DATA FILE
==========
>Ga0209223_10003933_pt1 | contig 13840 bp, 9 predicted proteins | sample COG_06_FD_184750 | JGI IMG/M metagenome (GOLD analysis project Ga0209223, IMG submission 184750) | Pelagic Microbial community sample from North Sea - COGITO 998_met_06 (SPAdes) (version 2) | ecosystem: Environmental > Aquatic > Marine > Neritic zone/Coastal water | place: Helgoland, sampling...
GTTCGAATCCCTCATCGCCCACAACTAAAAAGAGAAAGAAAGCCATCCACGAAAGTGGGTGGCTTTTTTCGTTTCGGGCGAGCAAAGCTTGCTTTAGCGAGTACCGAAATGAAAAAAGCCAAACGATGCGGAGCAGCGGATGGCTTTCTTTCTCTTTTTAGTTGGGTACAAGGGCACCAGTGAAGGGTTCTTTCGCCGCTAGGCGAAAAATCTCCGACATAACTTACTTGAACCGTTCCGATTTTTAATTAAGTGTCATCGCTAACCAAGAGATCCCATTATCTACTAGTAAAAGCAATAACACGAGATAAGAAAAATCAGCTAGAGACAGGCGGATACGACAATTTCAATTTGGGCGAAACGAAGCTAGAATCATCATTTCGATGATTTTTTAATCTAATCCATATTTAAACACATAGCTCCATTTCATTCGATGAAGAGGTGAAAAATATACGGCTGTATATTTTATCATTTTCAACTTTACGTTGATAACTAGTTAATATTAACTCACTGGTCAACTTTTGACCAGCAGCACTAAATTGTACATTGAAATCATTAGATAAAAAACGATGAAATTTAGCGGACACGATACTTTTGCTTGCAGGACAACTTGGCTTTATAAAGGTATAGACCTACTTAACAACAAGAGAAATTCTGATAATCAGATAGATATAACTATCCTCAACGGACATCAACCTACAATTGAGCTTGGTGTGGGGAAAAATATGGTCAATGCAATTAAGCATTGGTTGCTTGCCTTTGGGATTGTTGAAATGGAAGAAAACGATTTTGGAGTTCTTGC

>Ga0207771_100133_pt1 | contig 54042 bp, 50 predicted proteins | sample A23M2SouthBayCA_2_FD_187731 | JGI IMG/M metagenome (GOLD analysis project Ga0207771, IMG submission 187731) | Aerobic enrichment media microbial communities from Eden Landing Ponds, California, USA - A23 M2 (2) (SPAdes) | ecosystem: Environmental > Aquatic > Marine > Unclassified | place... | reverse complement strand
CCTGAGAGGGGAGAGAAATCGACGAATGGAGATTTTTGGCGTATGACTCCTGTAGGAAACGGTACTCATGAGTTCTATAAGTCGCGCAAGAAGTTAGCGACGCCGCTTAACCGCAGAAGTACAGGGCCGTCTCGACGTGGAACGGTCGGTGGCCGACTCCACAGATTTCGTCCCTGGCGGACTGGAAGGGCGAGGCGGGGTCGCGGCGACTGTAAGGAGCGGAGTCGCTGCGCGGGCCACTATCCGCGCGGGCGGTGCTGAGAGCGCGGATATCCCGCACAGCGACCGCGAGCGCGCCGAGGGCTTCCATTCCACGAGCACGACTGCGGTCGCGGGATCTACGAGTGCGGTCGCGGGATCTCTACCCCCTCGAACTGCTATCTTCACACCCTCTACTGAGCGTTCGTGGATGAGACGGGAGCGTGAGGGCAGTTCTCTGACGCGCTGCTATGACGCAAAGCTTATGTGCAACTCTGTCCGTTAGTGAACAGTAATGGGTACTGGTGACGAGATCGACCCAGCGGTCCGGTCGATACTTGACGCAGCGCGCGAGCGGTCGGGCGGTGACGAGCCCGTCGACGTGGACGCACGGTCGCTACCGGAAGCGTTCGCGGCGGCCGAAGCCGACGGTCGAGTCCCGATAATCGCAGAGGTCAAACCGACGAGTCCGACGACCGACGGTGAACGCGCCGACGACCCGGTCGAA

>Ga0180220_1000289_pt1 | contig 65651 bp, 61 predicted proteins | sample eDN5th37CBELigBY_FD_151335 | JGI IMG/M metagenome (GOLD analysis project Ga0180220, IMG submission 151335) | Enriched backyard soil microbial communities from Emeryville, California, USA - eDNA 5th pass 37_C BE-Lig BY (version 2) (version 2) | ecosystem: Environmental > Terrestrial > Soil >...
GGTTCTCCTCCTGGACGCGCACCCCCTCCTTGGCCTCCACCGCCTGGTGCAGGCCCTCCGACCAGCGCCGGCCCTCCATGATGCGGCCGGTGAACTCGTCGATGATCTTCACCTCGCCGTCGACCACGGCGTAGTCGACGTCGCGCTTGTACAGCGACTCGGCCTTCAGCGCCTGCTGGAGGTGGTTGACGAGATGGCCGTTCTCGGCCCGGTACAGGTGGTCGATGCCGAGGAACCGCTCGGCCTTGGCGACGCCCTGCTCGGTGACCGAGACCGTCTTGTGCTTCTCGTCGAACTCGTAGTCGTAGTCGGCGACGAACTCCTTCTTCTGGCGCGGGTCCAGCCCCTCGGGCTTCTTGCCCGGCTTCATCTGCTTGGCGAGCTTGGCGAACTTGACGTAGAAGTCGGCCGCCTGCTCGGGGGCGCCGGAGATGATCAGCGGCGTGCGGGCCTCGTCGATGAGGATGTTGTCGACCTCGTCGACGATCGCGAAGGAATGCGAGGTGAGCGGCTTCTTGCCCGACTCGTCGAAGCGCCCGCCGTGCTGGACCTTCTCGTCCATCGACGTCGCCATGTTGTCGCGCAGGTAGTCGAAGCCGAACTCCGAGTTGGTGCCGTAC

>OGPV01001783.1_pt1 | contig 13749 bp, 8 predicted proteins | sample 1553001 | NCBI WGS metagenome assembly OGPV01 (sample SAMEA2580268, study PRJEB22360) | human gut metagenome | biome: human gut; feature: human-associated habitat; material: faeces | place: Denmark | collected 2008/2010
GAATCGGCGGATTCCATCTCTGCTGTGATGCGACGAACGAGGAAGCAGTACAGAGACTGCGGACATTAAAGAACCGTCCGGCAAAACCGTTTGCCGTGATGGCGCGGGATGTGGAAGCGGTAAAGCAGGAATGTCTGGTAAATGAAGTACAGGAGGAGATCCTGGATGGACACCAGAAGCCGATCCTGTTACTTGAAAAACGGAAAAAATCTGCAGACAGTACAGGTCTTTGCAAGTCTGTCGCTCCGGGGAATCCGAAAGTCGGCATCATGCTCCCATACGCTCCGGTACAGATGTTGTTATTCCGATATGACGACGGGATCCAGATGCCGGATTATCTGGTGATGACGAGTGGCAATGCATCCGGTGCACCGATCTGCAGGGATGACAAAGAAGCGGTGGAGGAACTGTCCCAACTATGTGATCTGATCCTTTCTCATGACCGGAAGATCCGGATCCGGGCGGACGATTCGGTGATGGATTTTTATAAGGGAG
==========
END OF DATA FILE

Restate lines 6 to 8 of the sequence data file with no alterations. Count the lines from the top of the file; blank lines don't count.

GGTTCTCCTCCTGGACGCGCACCCCCTCCTTGGCCTCCACCGCCTGGTGCAGGCCCTCCGACCAGCGCCGGCCCTCCATGATGCGGCCGGTGAACTCGTCGATGATCTTCACCTCGCCGTCGACCACGGCGTAGTCGACGTCGCGCTTGTACAGCGACTCGGCCTTCAGCGCCTGCTGGAGGTGGTTGACGAGATGGCCGTTCTCGGCCCGGTACAGGTGGTCGATGCCGAGGAACCGCTCGGCCTTGGCGACGCCCTGCTCGGTGACCGAGACCGTCTTGTGCTTCTCGTCGAACTCGTAGTCGTAGTCGGCGACGAACTCCTTCTTCTGGCGCGGGTCCAGCCCCTCGGGCTTCTTGCCCGGCTTCATCTGCTTGGCGAGCTTGGCGAACTTGACGTAGAAGTCGGCCGCCTGCTCGGGGGCGCCGGAGATGATCAGCGGCGTGCGGGCCTCGTCGATGAGGATGTTGTCGACCTCGTCGACGATCGCGAAGGAATGCGAGGTGAGCGGCTTCTTGCCCGACTCGTCGAAGCGCCCGCCGTGCTGGACCTTCTCGTCCATCGACGTCGCCATGTTGTCGCGCAGGTAGTCGAAGCCGAACTCCGAGTTGGTGCCGTAC

>OGPV01001783.1_pt1 | contig 13749 bp, 8 predicted proteins | sample 1553001 | NCBI WGS metagenome assembly OGPV01 (sample SAMEA2580268, study PRJEB22360) | human gut metagenome | biome: human gut; feature: human-associated habitat; material: faeces | place: Denmark | collected 2008/2010
GAATCGGCGGATTCCATCTCTGCTGTGATGCGACGAACGAGGAAGCAGTACAGAGACTGCGGACATTAAAGAACCGTCCGGCAAAACCGTTTGCCGTGATGGCGCGGGATGTGGAAGCGGTAAAGCAGGAATGTCTGGTAAATGAAGTACAGGAGGAGATCCTGGATGGACACCAGAAGCCGATCCTGTTACTTGAAAAACGGAAAAAATCTGCAGACAGTACAGGTCTTTGCAAGTCTGTCGCTCCGGGGAATCCGAAAGTCGGCATCATGCTCCCATACGCTCCGGTACAGATGTTGTTATTCCGATATGACGACGGGATCCAGATGCCGGATTATCTGGTGATGACGAGTGGCAATGCATCCGGTGCACCGATCTGCAGGGATGACAAAGAAGCGGTGGAGGAACTGTCCCAACTATGTGATCTGATCCTTTCTCATGACCGGAAGATCCGGATCCGGGCGGACGATTCGGTGATGGATTTTTATAAGGGAG